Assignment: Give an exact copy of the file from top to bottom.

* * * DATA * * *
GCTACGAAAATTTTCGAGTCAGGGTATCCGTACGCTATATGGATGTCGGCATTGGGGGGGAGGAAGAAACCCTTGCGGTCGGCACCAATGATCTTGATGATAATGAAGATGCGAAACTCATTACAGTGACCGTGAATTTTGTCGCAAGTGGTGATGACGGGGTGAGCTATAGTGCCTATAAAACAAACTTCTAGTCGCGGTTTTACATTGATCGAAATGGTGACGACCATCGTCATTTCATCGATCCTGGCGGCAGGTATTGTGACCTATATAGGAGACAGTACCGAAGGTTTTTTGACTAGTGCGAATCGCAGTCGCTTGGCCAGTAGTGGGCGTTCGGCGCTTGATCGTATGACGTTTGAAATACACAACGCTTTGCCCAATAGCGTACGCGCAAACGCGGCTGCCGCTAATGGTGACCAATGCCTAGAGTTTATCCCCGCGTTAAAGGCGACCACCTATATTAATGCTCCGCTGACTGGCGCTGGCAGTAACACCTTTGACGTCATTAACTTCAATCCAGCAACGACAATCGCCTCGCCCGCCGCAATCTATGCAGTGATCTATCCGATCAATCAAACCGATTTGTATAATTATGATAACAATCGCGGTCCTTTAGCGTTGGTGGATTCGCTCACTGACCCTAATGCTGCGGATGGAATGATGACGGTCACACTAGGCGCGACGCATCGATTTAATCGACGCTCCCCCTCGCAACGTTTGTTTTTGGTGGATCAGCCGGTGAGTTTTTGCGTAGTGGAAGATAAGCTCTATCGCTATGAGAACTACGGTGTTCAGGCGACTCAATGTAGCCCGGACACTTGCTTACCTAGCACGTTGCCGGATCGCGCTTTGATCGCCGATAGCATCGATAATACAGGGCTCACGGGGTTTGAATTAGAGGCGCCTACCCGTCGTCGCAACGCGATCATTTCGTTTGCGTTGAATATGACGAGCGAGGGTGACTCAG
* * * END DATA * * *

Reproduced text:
GCTACGAAAATTTTCGAGTCAGGGTATCCGTACGCTATATGGATGTCGGCATTGGGGGGGAGGAAGAAACCCTTGCGGTCGGCACCAATGATCTTGATGATAATGAAGATGCGAAACTCATTACAGTGACCGTGAATTTTGTCGCAAGTGGTGATGACGGGGTGAGCTATAGTGCCTATAAAACAAACTTCTAGTCGCGGTTTTACATTGATCGAAATGGTGACGACCATCGTCATTTCATCGATCCTGGCGGCAGGTATTGTGACCTATATAGGAGACAGTACCGAAGGTTTTTTGACTAGTGCGAATCGCAGTCGCTTGGCCAGTAGTGGGCGTTCGGCGCTTGATCGTATGACGTTTGAAATACACAACGCTTTGCCCAATAGCGTACGCGCAAACGCGGCTGCCGCTAATGGTGACCAATGCCTAGAGTTTATCCCCGCGTTAAAGGCGACCACCTATATTAATGCTCCGCTGACTGGCGCTGGCAGTAACACCTTTGACGTCATTAACTTCAATCCAGCAACGACAATCGCCTCGCCCGCCGCAATCTATGCAGTGATCTATCCGATCAATCAAACCGATTTGTATAATTATGATAACAATCGCGGTCCTTTAGCGTTGGTGGATTCGCTCACTGACCCTAATGCTGCGGATGGAATGATGACGGTCACACTAGGCGCGACGCATCGATTTAATCGACGCTCCCCCTCGCAACGTTTGTTTTTGGTGGATCAGCCGGTGAGTTTTTGCGTAGTGGAAGATAAGCTCTATCGCTATGAGAACTACGGTGTTCAGGCGACTCAATGTAGCCCGGACACTTGCTTACCTAGCACGTTGCCGGATCGCGCTTTGATCGCCGATAGCATCGATAATACAGGGCTCACGGGGTTTGAATTAGAGGCGCCTACCCGTCGTCGCAACGCGATCATTTCGTTTGCGTTGAATATGACGAGCGAGGGTGACTCAG